This is Real Life Sale

Special Offers see all

Enter to WIN a $100 Credit

Subscribe to
for a chance to win.
Privacy Policy

Visit our stores

    Recently Viewed clear list

    Beyond the Headlines | March 6, 2015

    Rhianna Walton: IMG Beyond the Headlines: How to Visit Cuba

    Ever since President Obama's December announcement that the United States is resuming full diplomatic ties with Cuba, the Powell's buyers' office... Continue »

Qualifying orders ship free.
New Trade Paper
Ships in 1 to 3 days
Add to Wishlist
Available for In-store Pickup
in 7 to 12 days
Qty Store Section
4 Remote Warehouse Literature- A to Z
24 Remote Warehouse Literature- A to Z

More copies of this ISBN

ADA, or Ardor: A Family Chronicle (Vintage International)


ADA, or Ardor: A Family Chronicle (Vintage International) Cover

ISBN13: 9780679725220
ISBN10: 0679725229
All Product Details


Synopses & Reviews

Publisher Comments:

Published two weeks after his seventieth birthday, Ada, or Ardor is one of Nabokov's greatest masterpieces, the glorious culmination of his career as a novelist.  It tells a love story troubled by incest.  But more: it is also at once a fairy tale, epic, philosophical treatise on the nature of time, parody of the history of the novel, and erotic catalogue.   Ada, or Ardor is no less than the supreme work of an imagination at white heat.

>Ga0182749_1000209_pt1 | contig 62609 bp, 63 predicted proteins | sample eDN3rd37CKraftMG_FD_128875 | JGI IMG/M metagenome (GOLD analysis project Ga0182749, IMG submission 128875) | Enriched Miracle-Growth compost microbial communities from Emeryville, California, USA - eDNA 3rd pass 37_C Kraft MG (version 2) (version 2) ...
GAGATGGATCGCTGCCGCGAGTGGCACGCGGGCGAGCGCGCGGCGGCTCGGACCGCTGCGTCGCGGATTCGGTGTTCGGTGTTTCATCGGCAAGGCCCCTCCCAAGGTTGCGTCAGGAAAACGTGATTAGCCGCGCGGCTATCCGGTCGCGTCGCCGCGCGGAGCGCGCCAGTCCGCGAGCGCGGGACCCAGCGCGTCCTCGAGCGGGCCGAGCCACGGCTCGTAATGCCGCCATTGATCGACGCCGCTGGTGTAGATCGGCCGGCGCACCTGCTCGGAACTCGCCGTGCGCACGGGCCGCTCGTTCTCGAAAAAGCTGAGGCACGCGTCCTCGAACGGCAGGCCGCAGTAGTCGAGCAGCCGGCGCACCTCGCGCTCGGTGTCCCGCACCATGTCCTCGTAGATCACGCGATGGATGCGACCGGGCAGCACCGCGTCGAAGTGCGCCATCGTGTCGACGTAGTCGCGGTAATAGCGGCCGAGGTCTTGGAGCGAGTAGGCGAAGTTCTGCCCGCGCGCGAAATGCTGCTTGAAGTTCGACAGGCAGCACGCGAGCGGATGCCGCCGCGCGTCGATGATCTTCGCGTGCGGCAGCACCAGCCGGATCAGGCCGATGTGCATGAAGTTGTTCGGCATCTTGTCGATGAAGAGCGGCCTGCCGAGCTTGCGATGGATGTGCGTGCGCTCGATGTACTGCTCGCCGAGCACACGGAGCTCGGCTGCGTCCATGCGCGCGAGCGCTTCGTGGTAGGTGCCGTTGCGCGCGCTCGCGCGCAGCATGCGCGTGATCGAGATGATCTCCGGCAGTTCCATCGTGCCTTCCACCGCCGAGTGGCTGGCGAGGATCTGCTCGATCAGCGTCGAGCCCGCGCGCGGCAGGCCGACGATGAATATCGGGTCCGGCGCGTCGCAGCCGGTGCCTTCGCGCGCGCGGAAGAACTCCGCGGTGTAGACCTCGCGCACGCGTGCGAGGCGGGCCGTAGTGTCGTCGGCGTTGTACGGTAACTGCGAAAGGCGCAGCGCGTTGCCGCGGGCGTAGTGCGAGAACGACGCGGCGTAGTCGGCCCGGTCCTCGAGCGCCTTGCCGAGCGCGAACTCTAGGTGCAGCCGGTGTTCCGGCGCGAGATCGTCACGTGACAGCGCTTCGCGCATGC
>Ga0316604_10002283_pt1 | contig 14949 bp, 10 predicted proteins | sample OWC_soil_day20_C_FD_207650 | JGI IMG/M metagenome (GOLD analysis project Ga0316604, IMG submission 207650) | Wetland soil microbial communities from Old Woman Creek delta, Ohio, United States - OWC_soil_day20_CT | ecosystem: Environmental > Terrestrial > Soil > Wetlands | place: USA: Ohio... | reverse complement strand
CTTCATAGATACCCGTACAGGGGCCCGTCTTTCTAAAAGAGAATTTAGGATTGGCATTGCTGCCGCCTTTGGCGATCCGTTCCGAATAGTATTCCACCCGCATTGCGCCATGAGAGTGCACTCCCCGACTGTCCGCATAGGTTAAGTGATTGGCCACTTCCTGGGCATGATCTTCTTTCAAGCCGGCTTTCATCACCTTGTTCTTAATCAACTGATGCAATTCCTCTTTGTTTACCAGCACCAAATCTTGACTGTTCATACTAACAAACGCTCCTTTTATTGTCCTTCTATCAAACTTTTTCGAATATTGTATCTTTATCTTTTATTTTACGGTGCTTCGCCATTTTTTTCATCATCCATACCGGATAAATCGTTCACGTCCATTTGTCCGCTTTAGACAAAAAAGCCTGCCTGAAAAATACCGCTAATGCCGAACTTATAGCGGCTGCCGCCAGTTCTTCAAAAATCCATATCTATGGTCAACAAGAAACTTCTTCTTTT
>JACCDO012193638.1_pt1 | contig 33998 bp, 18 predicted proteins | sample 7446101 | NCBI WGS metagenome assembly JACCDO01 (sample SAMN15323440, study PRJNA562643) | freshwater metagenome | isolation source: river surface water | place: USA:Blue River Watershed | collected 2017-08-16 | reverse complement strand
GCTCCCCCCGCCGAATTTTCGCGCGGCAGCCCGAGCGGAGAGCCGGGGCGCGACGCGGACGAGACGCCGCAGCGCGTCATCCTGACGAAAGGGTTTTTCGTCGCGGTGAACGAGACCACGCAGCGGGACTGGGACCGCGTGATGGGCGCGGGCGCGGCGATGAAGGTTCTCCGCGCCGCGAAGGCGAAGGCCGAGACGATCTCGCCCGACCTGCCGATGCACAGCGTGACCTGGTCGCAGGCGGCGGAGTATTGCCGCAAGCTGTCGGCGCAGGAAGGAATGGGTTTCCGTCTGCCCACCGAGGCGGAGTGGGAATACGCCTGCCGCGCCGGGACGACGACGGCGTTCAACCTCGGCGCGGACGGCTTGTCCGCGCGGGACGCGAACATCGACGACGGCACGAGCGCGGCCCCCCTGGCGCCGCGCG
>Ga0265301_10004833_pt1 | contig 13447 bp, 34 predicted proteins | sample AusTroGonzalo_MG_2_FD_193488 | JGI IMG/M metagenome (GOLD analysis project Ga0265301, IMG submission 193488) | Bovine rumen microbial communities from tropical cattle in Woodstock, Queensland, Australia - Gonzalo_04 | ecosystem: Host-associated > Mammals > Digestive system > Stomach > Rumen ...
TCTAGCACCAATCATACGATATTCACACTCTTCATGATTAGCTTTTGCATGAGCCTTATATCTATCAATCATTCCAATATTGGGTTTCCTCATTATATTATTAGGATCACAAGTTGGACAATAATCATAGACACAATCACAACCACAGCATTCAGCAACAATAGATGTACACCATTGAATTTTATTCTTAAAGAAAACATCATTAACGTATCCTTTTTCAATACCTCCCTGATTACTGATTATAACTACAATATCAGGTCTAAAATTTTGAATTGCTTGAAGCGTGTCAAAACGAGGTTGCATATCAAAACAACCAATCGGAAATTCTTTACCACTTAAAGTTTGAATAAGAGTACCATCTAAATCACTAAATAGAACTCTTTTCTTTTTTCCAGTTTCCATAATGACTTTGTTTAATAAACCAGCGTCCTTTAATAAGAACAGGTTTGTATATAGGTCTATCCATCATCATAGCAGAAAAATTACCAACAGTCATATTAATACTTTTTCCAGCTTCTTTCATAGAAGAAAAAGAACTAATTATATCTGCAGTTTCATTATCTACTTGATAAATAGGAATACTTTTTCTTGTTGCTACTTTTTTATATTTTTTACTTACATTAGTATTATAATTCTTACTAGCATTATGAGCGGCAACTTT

This is the first American edition to include the extensive and ingeniously  sardonic appendix by the author, written under the anagrammatic pseudonym Vivian Darkbloom.

About the Author

Vladimir Vladimirovich Nabokov was born on April 23, 1899, in St. Petersburg, Russia. The Nabokovs were known for their high culture and commitment to public service, and the elder Nabokov was an outspoken opponent of antisemitism and one of the leaders of the opposition party, the Kadets. In 1919, following the Bolshevik revolution, he took his family into exile. Four years later he was shot and killed at a political rally in Berlin while trying to shield the speaker from right-wing assassins.